You can derive a proof that no one understands. Versus something that is unknowable. What ishe nature of consciousness may be unknowable. Since we have to use consciousness to answer thr question about itself. Unprovable may be because currently the technology is non existent. The difference is one is a matter if time or knowledge. Although I may have to give it some more thought.
  27. 2 points
    @Pioneer1 you've missed the point. Don't you see that the video I shared is part of a strategy to get a wage increase? You are speaking as if the professors are complete morons without agency. In the short time I've been teaching my wages have increased twice once retroactively resulting in a 4 figure check. Not a ton of money, but what i make working part time, from home, is the more than what some wage earners make working full time. The adjuncts are unionized. I posted the video because the claim we make poverty wages is hyperbolic and I thought it might be interesting to share my story of poverty 🙂 Look, no one will get rich being adjunct, but poverty is a bit extreme. Again, it is a part time job and if it is your only source of income, living in NYC, then yeah, you are in for a world of hurt.... Of course I also feel more resources should be directed to education.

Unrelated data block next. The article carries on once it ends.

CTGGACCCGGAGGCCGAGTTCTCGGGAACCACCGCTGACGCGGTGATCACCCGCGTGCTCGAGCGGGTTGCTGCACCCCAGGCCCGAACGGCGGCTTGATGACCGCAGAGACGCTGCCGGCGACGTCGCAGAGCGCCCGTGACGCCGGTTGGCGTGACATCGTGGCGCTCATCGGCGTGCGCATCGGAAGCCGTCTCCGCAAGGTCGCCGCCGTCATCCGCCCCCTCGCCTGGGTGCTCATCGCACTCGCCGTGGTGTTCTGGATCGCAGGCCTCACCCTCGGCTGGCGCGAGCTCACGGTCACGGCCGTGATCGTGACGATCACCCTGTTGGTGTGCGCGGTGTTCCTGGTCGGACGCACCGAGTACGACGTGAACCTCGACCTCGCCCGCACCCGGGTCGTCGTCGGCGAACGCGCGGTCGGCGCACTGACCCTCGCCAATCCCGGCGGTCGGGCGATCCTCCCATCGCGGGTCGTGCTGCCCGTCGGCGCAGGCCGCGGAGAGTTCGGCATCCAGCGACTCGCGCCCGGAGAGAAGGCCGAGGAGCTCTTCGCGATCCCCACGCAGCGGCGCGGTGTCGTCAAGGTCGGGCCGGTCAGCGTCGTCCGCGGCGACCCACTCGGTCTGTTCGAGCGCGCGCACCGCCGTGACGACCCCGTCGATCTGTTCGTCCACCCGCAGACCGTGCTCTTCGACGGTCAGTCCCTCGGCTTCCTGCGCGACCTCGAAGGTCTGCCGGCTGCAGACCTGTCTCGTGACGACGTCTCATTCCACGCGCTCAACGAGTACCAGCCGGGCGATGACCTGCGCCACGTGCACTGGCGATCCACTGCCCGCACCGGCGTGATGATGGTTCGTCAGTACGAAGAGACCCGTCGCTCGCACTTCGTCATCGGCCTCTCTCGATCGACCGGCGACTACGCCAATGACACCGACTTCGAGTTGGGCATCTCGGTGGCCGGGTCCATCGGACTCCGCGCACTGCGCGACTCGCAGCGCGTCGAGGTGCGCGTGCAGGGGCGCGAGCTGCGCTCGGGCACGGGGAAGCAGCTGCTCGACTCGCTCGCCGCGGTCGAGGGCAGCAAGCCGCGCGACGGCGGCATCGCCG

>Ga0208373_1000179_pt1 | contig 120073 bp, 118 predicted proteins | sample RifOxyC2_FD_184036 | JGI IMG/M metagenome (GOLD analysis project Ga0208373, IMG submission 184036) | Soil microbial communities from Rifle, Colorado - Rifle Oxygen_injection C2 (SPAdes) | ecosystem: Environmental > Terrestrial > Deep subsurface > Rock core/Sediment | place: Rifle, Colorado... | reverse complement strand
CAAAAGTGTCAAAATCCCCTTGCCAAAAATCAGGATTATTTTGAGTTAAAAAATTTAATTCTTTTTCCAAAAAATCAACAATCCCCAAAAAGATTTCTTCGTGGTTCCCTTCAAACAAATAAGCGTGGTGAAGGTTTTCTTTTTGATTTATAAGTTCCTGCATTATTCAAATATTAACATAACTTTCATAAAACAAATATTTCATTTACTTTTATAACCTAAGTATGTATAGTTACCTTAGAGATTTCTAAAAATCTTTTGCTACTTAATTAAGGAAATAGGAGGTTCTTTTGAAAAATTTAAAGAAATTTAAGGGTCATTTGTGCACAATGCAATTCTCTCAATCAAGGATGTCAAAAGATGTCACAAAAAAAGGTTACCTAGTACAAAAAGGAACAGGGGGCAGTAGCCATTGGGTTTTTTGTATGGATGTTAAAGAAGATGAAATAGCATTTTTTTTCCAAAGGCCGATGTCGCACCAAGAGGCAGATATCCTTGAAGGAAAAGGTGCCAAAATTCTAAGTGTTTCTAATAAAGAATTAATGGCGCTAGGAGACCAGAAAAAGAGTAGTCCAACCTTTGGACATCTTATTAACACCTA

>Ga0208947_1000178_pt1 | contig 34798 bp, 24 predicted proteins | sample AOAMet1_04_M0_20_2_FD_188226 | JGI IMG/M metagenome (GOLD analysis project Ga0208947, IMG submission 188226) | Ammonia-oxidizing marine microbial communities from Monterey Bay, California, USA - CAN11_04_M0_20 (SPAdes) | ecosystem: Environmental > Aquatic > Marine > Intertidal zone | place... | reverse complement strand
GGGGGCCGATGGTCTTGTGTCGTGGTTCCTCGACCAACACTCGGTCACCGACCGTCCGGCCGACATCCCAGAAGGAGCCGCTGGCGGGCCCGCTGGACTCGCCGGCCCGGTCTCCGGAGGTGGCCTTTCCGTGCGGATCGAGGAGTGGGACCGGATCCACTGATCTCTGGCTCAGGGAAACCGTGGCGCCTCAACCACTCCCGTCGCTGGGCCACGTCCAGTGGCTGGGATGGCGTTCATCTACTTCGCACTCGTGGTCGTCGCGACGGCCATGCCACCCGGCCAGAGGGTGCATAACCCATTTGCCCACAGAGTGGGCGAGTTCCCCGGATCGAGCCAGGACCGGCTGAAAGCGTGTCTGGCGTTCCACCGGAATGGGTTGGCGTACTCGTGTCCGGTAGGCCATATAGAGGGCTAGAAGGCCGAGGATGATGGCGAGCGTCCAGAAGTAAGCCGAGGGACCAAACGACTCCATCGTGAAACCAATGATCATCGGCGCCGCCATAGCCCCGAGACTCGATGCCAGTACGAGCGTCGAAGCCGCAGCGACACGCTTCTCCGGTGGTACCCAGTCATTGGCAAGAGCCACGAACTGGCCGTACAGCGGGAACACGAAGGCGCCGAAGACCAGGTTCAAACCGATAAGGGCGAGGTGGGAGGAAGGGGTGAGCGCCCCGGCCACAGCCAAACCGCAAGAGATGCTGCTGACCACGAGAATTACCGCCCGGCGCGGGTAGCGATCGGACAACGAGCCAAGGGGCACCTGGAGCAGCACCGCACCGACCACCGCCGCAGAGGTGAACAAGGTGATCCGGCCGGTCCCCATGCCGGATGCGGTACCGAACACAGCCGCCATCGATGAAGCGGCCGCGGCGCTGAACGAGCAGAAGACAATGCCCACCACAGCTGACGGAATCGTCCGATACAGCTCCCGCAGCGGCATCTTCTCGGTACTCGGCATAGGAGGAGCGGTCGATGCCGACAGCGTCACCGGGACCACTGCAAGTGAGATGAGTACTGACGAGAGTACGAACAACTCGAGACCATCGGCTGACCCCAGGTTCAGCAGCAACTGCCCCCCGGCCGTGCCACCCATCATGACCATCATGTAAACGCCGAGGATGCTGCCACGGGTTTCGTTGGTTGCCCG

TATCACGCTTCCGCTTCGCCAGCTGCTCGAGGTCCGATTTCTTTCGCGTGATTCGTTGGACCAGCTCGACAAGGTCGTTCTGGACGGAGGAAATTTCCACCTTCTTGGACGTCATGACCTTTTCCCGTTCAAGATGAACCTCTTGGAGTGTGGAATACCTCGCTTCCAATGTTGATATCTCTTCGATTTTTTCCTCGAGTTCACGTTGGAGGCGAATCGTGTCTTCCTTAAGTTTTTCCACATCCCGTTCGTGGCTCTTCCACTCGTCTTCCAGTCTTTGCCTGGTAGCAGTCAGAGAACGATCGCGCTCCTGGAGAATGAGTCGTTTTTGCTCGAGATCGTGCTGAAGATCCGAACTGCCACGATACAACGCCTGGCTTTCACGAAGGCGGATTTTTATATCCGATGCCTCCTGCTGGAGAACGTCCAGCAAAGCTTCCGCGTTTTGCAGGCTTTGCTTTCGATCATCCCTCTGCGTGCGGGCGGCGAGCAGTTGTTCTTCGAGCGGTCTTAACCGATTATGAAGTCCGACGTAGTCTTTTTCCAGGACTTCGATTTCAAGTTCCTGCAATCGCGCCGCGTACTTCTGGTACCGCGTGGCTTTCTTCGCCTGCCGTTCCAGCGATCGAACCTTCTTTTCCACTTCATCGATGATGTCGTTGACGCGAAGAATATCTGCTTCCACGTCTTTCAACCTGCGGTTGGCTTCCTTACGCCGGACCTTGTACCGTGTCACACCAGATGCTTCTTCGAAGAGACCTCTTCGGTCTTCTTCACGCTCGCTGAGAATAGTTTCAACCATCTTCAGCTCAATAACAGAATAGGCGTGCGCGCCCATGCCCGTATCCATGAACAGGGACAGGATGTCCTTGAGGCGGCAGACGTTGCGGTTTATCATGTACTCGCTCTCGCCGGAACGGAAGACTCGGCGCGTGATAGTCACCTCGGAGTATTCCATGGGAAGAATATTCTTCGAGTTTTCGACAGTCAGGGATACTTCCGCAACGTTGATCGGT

28. 2 points
    Yeah I hear you @Cynique, but Steve Harvey is not any funnier than Monique. Sucess is never really is about pure talent in the entertainment industry. Do you think the striper turn rap phenom, Cardi B, is the most talented female rapper? Do you think Colin K. lacks the talent to make a pro team? Steve is great at working the system, Monique despite the Oscar sucks at it. It was probably not a good idea for her to be managed by her husband. That has obviously not worked well....
  29. 2 points
    @Pioneer1 @NubianFellow Talking about someone’s appearance makes $$$ millions for Wendy Williams and her talk show but that’s cheap entertainment. Nagging about another’s appearance, which gay men have turned into an art form, is a weak and ineffective showing of black masculinity. In fact, when I was growing up in Brooklyn - dudes called that a “bitch” move. An actual sign of Black masculinity would reflect first in a man having control over himself, and then working to better his physical environment. And that’s the bare minimum.
  30. 2 points
    It is in Pioneerville, a place that he founded and is located inside his skull.
  31. 2 points